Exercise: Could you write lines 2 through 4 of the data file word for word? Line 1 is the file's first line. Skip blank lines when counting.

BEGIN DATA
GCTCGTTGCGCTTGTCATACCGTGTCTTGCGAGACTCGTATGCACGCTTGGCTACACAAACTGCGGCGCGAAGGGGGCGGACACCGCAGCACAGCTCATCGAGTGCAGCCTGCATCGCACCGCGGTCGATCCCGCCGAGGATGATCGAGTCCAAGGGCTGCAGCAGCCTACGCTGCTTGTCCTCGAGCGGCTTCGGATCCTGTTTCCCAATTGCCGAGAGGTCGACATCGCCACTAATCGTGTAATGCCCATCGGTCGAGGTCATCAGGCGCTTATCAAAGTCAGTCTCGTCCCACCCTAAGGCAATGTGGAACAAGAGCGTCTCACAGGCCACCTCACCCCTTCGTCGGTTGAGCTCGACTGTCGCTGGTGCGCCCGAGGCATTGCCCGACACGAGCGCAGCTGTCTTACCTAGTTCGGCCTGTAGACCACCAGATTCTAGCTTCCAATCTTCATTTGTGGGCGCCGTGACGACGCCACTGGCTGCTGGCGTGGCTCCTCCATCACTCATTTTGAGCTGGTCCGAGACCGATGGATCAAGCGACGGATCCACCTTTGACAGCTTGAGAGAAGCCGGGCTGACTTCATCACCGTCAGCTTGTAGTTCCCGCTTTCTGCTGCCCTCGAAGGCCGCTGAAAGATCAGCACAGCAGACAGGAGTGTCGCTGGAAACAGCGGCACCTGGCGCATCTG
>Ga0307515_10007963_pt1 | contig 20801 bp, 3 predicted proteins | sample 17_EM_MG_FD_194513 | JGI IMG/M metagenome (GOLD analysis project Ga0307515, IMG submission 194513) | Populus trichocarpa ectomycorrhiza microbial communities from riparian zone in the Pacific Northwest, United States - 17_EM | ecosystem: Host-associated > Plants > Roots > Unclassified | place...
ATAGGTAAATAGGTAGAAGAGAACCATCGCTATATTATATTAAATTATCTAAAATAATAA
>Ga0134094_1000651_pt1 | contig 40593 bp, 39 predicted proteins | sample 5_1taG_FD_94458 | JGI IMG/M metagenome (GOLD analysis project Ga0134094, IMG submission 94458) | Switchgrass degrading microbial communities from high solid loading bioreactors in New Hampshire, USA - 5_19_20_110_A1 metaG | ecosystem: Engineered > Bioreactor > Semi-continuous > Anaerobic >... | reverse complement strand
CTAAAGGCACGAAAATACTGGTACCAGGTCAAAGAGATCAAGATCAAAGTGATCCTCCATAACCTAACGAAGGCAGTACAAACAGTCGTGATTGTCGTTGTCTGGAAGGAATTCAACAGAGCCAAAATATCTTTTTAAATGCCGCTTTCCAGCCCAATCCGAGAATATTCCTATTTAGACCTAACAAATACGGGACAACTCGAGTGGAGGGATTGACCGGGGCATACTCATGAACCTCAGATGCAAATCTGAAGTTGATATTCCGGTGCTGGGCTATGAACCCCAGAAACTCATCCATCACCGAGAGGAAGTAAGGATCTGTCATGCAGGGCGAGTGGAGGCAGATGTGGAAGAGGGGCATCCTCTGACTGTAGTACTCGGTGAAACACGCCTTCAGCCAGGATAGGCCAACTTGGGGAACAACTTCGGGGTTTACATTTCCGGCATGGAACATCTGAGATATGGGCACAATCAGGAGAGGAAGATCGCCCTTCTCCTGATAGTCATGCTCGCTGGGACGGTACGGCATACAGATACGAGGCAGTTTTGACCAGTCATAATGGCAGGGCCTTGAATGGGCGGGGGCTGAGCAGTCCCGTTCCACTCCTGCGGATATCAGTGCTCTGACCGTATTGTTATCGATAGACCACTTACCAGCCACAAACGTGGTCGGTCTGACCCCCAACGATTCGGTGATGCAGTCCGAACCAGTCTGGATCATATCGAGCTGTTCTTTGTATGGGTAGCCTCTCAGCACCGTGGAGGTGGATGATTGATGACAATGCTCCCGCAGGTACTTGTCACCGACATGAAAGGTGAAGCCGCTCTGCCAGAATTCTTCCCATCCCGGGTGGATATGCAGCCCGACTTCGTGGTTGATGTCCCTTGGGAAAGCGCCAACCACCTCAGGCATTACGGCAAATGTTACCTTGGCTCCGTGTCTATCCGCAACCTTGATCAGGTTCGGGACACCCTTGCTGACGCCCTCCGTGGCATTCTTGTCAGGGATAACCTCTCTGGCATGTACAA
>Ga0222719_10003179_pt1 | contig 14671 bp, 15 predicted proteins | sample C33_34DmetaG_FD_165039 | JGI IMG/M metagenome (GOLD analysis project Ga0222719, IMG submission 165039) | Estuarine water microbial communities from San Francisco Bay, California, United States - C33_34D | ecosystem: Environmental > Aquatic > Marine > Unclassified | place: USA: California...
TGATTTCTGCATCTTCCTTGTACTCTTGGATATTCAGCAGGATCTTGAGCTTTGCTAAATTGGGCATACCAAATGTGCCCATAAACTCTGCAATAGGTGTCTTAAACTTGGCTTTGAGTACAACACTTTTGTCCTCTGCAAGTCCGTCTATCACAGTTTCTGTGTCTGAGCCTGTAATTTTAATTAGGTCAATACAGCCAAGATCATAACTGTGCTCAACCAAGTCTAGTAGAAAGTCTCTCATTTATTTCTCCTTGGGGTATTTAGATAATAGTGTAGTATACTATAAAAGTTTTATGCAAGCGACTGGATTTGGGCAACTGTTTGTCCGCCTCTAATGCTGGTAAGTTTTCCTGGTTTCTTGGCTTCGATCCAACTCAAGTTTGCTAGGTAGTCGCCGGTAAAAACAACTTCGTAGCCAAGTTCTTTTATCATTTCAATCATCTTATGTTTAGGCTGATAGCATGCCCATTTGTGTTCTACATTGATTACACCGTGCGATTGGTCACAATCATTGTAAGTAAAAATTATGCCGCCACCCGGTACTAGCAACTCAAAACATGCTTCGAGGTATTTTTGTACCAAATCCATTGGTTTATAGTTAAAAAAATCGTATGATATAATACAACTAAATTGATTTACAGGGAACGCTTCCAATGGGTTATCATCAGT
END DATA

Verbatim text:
>Ga0307515_10007963_pt1 | contig 20801 bp, 3 predicted proteins | sample 17_EM_MG_FD_194513 | JGI IMG/M metagenome (GOLD analysis project Ga0307515, IMG submission 194513) | Populus trichocarpa ectomycorrhiza microbial communities from riparian zone in the Pacific Northwest, United States - 17_EM | ecosystem: Host-associated > Plants > Roots > Unclassified | place...
ATAGGTAAATAGGTAGAAGAGAACCATCGCTATATTATATTAAATTATCTAAAATAATAA
>Ga0134094_1000651_pt1 | contig 40593 bp, 39 predicted proteins | sample 5_1taG_FD_94458 | JGI IMG/M metagenome (GOLD analysis project Ga0134094, IMG submission 94458) | Switchgrass degrading microbial communities from high solid loading bioreactors in New Hampshire, USA - 5_19_20_110_A1 metaG | ecosystem: Engineered > Bioreactor > Semi-continuous > Anaerobic >... | reverse complement strand